31 January 2020

Development Securities: what directors of Jersey companies should continue to do

Don’t worry, this isn’t another briefing that anxiously sets out new standards of corporate governance required as a consequence of the recent Development Securities judgments. On the contrary, our view is that those English judgments tell us little about corporate governance of Jersey companies that was not already known, and in fact support our long-held view that what some may see as corporate governance ‘best practice’ should instead be considered as the ‘only practice’.

Key points

The key points that come out of the Development Securities judgments in a corporate governance context are as follows:

  • A court may examine pre-incorporation planning in determining whether a company’s board was operating on an ongoing basis or to undertake another’s plan: future board members should be sufficiently involved.
  • The court may review board minutes and handwritten notes of board minutes: avoid conflicting records and prepare long form draft minutes in advance.
  • The court may be critical of material matters discussed in board meetings not being recorded in board minutes, and of directors not being sent relevant emails or spending sufficient time considering matters: again, prepare long form draft minutes in advance and, where meetings must be held at short notice, company advisers can attend the meeting to brief directors.
  • It could be argued before the court that directors with numerous directorships were not abreast of and focused on relevant transactions.
  • Shareholder resolutions authorising directors’ actions may be the subject of lengthy arguments and comprehensive analysis: they can be authorisations but not instructions.
  • Provided a Jersey company’s directors exercise proper judgment, its central management and control does not vest in its sole parent even where it carries out the purpose for which it was set up in accordance with the intentions, desires and even instructions of the parent.
  • Directors of a Jersey company that is a wholly-owned special purpose vehicle and which is to enter into a transaction that does not prejudice its creditors act in the best interests of the company where they act in the best interests of the company’s sole shareholder.

Further details follow.

What are the Development Securities judgments?

The Development Securities judgments are three judgments of the UK Tax Tribunal, a first instance judgment and two appeals, which looked at whether three Jersey companies (the “Jcos”) were tax resident in the UK at the time they entered into certain transactions. It is the two appeal judgments that are of most interest in a corporate governance context, being:

  • Development Securities v HMRC [2017] UKFTT 0565 (TC) (the “First Appeal”), rejecting the taxpayer’s appeal to the First Tier Tribunal against a decision of HMRC in respect of various CGT capital loss relief provisions; and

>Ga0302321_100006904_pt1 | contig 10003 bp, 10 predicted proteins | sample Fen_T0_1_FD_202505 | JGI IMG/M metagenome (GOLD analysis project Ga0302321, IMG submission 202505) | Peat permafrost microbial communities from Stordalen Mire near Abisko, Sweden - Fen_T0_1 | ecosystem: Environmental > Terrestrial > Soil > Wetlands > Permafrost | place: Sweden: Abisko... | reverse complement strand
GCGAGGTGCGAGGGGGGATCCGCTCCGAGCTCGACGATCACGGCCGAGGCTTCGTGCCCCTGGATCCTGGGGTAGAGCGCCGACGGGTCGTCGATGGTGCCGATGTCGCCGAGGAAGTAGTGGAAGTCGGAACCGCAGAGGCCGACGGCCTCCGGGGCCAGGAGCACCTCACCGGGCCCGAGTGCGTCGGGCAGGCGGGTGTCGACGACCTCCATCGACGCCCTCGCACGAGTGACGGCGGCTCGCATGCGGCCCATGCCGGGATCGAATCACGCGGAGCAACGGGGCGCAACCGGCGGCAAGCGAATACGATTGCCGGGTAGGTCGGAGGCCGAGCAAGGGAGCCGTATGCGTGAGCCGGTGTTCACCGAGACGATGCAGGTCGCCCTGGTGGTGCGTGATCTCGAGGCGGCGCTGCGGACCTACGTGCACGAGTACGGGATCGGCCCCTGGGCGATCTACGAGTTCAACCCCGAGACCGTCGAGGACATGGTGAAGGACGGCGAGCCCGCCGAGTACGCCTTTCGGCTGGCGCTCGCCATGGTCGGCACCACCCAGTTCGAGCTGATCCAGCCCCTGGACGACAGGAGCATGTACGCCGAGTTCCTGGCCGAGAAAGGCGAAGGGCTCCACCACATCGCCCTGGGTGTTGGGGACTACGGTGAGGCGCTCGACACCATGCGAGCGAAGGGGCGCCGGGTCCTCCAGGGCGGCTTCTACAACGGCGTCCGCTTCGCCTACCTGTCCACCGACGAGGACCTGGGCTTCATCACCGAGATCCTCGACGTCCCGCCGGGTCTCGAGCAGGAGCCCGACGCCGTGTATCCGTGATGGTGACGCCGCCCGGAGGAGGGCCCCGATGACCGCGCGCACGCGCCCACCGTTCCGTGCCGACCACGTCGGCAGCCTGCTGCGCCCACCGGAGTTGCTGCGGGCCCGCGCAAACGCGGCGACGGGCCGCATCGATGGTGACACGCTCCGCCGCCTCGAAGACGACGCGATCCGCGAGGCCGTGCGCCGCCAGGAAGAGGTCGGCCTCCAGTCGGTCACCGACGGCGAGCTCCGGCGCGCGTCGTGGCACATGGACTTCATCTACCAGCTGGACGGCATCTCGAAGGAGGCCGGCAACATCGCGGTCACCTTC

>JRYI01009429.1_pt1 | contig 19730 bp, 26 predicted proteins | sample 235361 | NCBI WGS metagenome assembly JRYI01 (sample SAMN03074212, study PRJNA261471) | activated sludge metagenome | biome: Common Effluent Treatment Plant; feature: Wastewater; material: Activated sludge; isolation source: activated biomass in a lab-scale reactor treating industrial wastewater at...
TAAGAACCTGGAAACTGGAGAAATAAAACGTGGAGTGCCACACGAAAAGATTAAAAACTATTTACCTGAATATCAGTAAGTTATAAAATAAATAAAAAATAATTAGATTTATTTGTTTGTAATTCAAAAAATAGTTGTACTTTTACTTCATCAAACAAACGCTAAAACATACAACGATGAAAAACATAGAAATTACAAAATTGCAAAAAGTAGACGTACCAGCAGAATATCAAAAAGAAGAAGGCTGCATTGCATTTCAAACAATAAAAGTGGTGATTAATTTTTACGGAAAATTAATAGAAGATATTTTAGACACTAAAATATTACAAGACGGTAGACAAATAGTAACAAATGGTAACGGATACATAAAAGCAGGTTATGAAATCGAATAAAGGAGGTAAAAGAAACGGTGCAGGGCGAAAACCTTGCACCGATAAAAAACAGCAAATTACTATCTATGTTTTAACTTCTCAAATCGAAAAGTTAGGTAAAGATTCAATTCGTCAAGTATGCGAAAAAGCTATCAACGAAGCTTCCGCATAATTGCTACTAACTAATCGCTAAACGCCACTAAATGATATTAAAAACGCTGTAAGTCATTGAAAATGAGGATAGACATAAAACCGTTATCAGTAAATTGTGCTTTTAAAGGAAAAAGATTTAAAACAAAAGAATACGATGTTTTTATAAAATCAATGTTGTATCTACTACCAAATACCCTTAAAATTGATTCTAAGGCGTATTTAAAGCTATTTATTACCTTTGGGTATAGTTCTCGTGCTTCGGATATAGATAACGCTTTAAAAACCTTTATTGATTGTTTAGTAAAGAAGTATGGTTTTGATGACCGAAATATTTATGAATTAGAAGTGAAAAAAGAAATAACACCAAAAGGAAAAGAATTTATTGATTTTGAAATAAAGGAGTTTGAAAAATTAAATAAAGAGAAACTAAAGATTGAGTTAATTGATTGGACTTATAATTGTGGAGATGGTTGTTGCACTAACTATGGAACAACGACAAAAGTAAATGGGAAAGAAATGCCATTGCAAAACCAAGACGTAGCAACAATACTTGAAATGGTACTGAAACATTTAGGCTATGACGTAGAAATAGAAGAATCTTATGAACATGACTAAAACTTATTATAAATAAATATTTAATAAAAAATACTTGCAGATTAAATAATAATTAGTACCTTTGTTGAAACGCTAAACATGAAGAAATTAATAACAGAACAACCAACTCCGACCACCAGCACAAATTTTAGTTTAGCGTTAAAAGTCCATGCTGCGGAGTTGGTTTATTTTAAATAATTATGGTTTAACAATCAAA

• Development Securities v HMRC [2019] UKUT 169 (TCC) (the “Second Appeal”), a further appeal, to the Upper Tribunal, which overturned that earlier decision but did not undermine the importance of the corporate governance points raised in the First Appeal.

Summary of background facts

A summary of background facts is as follows:

  • The three Jcos were incorporated as part of a scheme to crystallise latent capital losses in UK real estate. Each had a board consisting of two Jersey professional directors and one client UK director. Board meetings were held in Jersey. The Jcos were intended to be Jersey tax resident at the relevant time (and on the Second Appeal this was found to be the case).
  • Under the scheme, the Jcos acquired assets at an undervalue under call option agreements while Jersey tax resident and then became UK tax resident before disposing of the assets. This would mean that for UK tax purposes the Jcos would suffer a loss as between the acquisition price (base cost plus indexation) and the sale price (market value).
  • The directors were not comfortable that entry into the transactions forming part of the scheme was in the best interests of the Jcos. As a consequence, the shareholders of each Jco passed resolutions (together the “Shareholder Resolutions”) confirming that entry into the call option agreements was in the best interests of the relevant Jco and authorising the directors to enter into, execute and deliver those agreements, under a specific provision of the Companies (Jersey) Law 1991 (“CJL”). That provision provides for a ‘whitewash’ process by which no act or omission of a director is treated as a breach of statutory duty, including the duty to act “…with a view to the best interests of the company”, if all the members of the company authorise or ratify the act or omission and after the act or omission the company will be cash-flow solvent.
  • One of the professional directors estimated that he was a director of at least 40 to 50 client companies of various types and would attend about 25 to 30 board meetings each month.


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